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David Byrne Leads Jonathan Demme Tributes
Matthew Smith , April 27th, 2017 12:26

The director of Talking Heads' legendary concert film 'Stop Making Sense' and 'Silence Of The Lambs' has died aged 73.

David Byrne performing in Demme's 1984 classic Stop Making Sense..

The Oscar-winning director, Jonathan Demme has died aged 73, after complications from esophageal cancer.

Demme is best known for directing 1991's Silence of the Lambs, which earned him the Academy Award for Best Director, and Talking Heads' 1984 concert film Stop Making Sense.

David Byrne led the tributes to the filmmaker, writing "I met Jonathan in the '80s when Talking Heads were touring a show that he would eventually film and turn into Stop Making Sense. While touring, I thought the show had turned out well and might hold up as a movie, and a mutual friend introduced us. I loved his films Melvin and Howard and Citizens Band (AKA Handle With Care). From those movies alone, one could sense his love of ordinary people. That love surfaces and is manifest over and over throughout his career."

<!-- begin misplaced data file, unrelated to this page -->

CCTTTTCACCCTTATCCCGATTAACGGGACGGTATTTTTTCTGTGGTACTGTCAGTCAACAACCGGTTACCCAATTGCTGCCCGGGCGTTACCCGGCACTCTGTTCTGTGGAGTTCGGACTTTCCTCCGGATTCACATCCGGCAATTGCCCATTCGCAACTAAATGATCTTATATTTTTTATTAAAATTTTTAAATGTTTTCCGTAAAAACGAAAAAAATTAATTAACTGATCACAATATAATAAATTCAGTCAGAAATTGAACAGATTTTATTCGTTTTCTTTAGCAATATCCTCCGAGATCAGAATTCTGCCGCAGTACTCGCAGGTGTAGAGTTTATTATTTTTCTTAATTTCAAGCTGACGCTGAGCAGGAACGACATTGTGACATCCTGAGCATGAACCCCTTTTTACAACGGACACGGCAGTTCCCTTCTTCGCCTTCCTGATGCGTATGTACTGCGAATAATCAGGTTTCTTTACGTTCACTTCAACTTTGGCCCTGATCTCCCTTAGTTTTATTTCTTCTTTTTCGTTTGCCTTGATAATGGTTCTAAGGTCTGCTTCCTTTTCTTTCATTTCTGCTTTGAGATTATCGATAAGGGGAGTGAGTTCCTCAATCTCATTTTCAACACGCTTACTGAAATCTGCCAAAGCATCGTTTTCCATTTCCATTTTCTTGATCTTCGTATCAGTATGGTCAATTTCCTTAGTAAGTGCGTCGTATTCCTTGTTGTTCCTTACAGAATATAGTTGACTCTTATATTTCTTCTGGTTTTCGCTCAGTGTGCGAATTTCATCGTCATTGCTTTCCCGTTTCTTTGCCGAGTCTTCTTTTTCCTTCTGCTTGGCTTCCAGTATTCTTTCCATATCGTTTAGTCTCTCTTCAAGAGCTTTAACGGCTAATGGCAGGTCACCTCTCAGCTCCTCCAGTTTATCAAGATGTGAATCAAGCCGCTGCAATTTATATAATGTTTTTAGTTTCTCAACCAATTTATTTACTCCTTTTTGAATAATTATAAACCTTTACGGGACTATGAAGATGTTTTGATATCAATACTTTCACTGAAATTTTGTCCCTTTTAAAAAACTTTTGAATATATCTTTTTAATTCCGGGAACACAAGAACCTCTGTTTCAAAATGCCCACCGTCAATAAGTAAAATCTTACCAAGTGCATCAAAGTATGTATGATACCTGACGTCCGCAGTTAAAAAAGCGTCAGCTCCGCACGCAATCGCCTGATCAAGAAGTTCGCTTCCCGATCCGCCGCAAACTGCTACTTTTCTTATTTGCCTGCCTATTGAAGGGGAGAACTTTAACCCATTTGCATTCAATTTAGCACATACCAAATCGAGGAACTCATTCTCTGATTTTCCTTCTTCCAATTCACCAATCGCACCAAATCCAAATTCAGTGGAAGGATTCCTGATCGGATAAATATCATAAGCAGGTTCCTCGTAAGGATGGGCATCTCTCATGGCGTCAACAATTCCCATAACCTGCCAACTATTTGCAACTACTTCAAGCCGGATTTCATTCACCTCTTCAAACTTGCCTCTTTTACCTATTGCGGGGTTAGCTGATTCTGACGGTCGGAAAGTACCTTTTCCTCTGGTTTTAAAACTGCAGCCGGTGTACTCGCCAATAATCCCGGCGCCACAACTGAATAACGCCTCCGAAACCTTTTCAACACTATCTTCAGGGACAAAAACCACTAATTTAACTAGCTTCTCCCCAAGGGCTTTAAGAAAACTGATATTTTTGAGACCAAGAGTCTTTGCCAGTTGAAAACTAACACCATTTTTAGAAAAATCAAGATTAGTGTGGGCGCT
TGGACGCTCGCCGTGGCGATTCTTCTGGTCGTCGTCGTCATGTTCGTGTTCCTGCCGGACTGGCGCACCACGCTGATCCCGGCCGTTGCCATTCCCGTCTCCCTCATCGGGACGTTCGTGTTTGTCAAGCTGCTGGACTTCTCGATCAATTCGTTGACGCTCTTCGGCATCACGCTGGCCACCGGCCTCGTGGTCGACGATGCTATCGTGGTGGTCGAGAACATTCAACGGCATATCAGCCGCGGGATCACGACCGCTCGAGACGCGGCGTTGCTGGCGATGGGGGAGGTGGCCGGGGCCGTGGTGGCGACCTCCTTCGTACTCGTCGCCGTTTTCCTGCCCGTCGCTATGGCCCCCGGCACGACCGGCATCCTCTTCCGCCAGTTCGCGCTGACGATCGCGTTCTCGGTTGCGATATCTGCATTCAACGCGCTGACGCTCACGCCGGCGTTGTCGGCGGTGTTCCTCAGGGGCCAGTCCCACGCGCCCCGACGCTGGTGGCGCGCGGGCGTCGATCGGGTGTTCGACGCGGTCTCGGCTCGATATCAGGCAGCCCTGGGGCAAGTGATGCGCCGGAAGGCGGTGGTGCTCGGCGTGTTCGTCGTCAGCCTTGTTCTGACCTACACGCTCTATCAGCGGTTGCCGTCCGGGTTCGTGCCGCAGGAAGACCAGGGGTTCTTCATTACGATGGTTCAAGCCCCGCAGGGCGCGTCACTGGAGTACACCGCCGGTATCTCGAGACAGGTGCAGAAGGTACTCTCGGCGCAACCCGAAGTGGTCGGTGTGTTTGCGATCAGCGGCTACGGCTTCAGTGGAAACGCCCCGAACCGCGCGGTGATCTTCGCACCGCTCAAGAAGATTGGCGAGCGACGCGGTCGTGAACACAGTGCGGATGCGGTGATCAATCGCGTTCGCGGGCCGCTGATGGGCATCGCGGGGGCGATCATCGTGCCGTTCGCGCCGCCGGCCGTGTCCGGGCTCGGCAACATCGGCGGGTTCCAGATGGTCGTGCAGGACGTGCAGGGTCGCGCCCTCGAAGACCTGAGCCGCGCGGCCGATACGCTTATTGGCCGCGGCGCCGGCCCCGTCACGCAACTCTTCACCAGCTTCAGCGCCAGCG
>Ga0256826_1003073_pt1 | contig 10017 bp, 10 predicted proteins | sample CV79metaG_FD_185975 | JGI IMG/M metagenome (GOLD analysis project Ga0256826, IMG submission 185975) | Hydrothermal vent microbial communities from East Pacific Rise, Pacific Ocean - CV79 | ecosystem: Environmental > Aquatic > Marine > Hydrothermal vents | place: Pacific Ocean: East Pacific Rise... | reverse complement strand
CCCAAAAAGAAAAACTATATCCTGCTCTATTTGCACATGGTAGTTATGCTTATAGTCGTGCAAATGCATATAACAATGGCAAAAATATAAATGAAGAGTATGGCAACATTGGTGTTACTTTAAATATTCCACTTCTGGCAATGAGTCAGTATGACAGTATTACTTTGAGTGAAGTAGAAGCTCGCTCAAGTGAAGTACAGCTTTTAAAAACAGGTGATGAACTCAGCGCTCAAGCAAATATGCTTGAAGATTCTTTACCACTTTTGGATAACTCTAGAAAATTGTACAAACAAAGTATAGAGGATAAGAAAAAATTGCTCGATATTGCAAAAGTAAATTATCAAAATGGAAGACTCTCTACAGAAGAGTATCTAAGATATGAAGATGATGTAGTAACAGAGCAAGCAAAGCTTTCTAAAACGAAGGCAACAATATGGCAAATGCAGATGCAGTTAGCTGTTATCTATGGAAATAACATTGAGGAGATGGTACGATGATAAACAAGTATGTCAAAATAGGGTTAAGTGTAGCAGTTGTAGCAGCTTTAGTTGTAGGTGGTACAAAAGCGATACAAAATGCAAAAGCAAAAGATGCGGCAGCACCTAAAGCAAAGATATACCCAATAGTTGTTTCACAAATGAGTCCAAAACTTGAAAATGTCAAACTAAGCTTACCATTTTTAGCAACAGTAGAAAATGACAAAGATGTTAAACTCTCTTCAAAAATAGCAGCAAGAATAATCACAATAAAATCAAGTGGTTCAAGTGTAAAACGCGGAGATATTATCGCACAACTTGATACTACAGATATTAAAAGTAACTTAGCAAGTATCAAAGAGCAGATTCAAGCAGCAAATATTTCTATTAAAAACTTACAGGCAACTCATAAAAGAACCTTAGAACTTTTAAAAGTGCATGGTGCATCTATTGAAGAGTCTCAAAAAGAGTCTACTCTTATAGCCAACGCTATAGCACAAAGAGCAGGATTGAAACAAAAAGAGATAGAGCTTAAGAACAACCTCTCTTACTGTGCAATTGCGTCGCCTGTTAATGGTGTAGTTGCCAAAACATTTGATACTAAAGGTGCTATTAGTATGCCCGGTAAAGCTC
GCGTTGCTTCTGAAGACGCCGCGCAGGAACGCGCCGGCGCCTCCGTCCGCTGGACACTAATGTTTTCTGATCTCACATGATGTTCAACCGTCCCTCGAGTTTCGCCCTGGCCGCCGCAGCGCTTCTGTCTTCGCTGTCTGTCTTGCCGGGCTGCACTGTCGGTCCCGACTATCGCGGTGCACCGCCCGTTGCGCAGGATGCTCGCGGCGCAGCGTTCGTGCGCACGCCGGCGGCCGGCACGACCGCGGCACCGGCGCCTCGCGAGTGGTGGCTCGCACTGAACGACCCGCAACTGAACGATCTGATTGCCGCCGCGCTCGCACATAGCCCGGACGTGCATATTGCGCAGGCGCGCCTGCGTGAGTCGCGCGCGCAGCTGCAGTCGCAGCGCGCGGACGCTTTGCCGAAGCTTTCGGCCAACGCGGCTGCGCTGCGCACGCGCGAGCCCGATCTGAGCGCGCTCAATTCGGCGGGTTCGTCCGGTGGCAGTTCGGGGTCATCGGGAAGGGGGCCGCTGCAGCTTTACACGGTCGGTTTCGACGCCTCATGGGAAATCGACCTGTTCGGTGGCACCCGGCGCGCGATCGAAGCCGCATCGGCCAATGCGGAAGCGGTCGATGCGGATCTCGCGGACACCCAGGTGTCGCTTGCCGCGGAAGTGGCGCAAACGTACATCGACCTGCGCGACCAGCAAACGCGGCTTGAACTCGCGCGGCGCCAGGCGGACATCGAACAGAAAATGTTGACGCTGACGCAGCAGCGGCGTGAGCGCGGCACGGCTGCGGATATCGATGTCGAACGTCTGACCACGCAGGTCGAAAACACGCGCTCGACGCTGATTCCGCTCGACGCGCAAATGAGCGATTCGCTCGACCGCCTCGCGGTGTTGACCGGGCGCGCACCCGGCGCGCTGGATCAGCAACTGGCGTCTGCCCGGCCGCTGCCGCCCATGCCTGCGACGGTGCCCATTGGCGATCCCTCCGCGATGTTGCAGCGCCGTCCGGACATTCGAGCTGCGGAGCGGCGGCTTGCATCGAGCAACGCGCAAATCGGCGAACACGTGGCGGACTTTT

"Stop Making Sense was character driven too. Jonathan's skill was to see the show almost as a theatrical ensemble piece, in which the characters and their quirks would be introduced to the audience, and you'd get to know the band as people, each with their distinct personalities. They became your friends, in a sense. I was too focused on the music, the staging and the lighting to see how important his focus on character was—it made the movies something different and special."

As well as Talking Heads, Demme also worked on music videos and documentaries with artists including New Order, the Feelies and Neil Young.

Other musicians paying tribute included Bruce Springsteen, who tweeted, "he was an inspiration for me, a beautiful filmmaker and a great spirit."

Demme worked with Springsteen on the 'Streets of Philadelphia' music video, from the Oscar-nominated movie, which he also directed. Tom Hanks, who appeared in Philadelphia, said, "Jonathan taught us how big a heart a person can have, and how it will guide how we live and what we do for a living. He was the grandest of men."

Byrne's full tribute to the director can be found here.

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